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I don't disagree with you. I really don't. But, I don't have much use for dealerships. I've only bought two new bikes in over 30 years of riding and once the initial service is done, I don't go back. Never had any warranty issues. I do my own service. In terms of buying parts, I do use dealerships online and have had good luck with those that I use. I would not invest in anymore time with this dealership and try another one. As far as my poor service, the company is small and as you say, could use some better management in terms of dealing with customers online.
 

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Just wrote to my dealer about how disappointed I was in the lack of response to my inquiry. It's been at least 13 days since I'd requested some pricing on new footpegs. I wanted to go to them first before I started my internet search, because of the relationship I had with them. But outside of one email reminder to them, and a short "reply all" I got from the GM requesting someone help me, there has been NOTHING.

I told them that there are 2 other Triumph dealers in the Chicago-land area. Why would they risk their existing customer going elsewhere? Just tell me you don't have them! It's enough for me to just get some kind of answer!

Sorry for the rant! Just had to share.
I am guessing your between 20-35 year old. Your preferred communication method for convenience and efficiency is email right? Most motorcycle dealers have a high rate of turnover in the sales and parts departments. Many of the people are your age and change employers frequently. There training and experience for the most part is lacking or nonexistent.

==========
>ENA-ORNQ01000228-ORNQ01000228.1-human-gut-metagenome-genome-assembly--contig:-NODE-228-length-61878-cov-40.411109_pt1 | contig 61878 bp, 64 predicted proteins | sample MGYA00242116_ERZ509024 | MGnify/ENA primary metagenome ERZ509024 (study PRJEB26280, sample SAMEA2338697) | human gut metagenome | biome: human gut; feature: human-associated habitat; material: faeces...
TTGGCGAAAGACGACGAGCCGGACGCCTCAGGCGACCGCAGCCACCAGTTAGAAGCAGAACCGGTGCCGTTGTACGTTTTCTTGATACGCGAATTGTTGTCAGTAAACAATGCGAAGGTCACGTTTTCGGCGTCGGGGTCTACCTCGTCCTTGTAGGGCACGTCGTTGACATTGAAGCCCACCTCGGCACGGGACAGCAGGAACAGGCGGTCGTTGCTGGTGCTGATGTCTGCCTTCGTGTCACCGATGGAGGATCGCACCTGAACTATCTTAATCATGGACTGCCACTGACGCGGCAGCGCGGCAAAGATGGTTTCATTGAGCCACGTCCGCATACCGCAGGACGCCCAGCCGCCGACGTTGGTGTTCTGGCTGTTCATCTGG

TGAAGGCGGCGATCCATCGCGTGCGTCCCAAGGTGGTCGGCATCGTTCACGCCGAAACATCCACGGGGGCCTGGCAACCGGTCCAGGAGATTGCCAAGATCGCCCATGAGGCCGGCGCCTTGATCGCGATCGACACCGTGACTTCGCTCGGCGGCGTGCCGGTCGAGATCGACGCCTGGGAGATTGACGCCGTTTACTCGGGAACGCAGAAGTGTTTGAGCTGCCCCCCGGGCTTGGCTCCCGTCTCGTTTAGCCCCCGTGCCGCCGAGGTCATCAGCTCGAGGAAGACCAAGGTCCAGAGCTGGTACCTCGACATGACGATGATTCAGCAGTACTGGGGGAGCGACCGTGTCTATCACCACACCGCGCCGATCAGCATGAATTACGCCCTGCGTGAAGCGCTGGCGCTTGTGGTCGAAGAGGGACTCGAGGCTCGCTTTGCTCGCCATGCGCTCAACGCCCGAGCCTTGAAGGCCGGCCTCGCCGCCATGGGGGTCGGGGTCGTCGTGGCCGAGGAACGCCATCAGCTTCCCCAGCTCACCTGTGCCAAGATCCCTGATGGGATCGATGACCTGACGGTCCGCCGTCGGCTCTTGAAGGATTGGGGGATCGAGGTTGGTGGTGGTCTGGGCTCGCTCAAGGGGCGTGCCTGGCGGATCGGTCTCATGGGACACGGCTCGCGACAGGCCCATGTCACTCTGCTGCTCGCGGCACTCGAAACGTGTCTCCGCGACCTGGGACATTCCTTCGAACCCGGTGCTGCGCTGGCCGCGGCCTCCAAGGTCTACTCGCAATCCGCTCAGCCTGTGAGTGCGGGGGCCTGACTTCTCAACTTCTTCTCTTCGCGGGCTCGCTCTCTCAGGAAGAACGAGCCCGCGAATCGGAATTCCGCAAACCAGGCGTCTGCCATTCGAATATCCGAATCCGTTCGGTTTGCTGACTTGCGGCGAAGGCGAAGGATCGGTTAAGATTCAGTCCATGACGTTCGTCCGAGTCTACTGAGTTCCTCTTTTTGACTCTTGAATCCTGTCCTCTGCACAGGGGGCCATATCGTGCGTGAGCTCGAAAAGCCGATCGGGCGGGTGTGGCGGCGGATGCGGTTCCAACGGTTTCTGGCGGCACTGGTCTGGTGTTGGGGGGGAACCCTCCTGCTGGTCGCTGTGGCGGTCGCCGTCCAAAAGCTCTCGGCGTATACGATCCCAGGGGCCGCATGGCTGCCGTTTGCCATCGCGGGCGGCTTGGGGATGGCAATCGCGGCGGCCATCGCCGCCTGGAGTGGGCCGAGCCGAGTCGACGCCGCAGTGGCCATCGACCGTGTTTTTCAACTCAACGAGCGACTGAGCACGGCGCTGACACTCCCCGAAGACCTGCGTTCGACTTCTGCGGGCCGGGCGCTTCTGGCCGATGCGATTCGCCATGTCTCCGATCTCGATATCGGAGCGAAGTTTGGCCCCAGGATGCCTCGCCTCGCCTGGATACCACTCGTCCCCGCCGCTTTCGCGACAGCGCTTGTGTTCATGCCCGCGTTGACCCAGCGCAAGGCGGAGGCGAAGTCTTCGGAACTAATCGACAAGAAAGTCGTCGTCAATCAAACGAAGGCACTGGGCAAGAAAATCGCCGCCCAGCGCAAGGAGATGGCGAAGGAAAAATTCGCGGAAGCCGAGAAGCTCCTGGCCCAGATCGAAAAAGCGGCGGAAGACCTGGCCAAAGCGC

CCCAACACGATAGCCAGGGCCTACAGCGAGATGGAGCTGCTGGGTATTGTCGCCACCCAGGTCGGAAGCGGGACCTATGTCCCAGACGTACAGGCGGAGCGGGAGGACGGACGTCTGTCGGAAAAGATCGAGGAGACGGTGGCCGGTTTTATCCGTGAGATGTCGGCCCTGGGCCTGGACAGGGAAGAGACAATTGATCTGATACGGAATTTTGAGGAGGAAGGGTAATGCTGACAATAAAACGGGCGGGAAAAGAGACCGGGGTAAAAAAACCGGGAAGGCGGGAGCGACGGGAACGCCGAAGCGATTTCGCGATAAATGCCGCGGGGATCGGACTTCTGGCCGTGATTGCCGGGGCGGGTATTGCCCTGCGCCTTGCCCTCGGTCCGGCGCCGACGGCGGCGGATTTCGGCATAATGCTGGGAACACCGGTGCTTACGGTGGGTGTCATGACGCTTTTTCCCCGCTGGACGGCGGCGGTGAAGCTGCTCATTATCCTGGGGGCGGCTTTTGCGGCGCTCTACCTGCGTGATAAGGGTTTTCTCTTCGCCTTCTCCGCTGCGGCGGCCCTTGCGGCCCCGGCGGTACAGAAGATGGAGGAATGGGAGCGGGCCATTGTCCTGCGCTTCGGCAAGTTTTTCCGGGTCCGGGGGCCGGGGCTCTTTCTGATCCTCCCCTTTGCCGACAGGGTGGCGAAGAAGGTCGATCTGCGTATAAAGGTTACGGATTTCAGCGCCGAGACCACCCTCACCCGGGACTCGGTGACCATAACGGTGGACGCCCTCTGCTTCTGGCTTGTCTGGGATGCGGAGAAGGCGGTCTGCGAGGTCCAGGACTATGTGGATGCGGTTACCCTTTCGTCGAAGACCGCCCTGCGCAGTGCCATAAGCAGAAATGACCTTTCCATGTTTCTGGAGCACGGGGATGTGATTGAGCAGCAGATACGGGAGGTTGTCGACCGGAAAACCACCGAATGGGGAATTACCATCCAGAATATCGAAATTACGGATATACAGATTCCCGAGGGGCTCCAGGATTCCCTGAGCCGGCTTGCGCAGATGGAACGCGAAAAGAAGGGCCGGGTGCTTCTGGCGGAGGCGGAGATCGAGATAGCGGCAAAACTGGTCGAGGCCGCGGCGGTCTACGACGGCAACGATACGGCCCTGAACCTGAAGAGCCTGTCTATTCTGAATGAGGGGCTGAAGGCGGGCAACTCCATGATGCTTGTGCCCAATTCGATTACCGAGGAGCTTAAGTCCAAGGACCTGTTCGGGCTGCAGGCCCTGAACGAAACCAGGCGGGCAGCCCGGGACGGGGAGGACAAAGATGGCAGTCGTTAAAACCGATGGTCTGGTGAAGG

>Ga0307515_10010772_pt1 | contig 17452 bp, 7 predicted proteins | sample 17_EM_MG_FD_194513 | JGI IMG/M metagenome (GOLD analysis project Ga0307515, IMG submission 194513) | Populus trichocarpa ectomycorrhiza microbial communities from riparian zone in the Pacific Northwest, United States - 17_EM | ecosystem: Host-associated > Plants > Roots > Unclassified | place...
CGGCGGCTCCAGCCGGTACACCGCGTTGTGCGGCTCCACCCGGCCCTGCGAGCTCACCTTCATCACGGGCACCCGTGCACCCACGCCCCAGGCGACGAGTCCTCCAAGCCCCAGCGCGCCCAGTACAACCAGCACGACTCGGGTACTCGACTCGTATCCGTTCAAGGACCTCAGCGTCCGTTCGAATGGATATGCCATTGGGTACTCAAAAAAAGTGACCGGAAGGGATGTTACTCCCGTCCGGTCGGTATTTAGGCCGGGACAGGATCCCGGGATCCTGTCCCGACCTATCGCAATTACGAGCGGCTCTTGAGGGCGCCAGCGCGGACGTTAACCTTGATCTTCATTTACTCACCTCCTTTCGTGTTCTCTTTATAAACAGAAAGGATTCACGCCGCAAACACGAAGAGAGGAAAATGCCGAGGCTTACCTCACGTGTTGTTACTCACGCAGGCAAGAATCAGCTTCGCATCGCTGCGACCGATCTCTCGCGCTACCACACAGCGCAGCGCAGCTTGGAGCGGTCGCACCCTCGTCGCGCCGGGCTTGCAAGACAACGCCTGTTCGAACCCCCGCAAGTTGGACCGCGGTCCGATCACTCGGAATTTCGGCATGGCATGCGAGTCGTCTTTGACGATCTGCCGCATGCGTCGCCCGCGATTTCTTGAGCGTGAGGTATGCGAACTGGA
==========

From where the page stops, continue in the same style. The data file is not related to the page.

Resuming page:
Most of the parts guys are stressed doing their jobs with a customer in front of them. Multi brand dealers are even worse because learning four brands systems is harder than one. If the parts guy gets pretty good they can help you on the phone without screwing it up. Alot of emails go unanswered because you get bumped by a person in front of them or a person on the phone. Sometimes the emails go to the marketing person who then has to send them to the parts manager who then gives them to the parts guy.

Can you see where you might be pushing the bolder uphill with the emails? I have been doing business with parts guys for 50 years...first paper manuals, then microfiche, then computers. The medium has changed but if you want the best service nothing beats being there in person.
 

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Dealerships which have been set up to do large mail order volumes, e.g. Hermy's, Baxter Cycles, et al., will respond promptly to mail. If your local dealer provides good service in person or on the phone and you trust them to work on your ride, best to just pick up the phone. If they stock few parts anyway though, you'll get faster service from Hermy's or Baxter's. Poor mail response to parts inquiries doesn't necessarily imply that a dealership is "bad" otherwise. Monitoring mail requires a dedicated body which is overhead.
 

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The medium has changed but if you want the best service nothing beats being there in person.
:agree

It's also the best way to avoid misunderstandings.
 

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My first reaction was, if they can't handle an email exchange then you don't want to trust them with your bike.

But now I think, if you trust them with your bike then be forgiving of their communication skills. Good mechanics you can trust are hard to find.
 

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Discussion Starter #12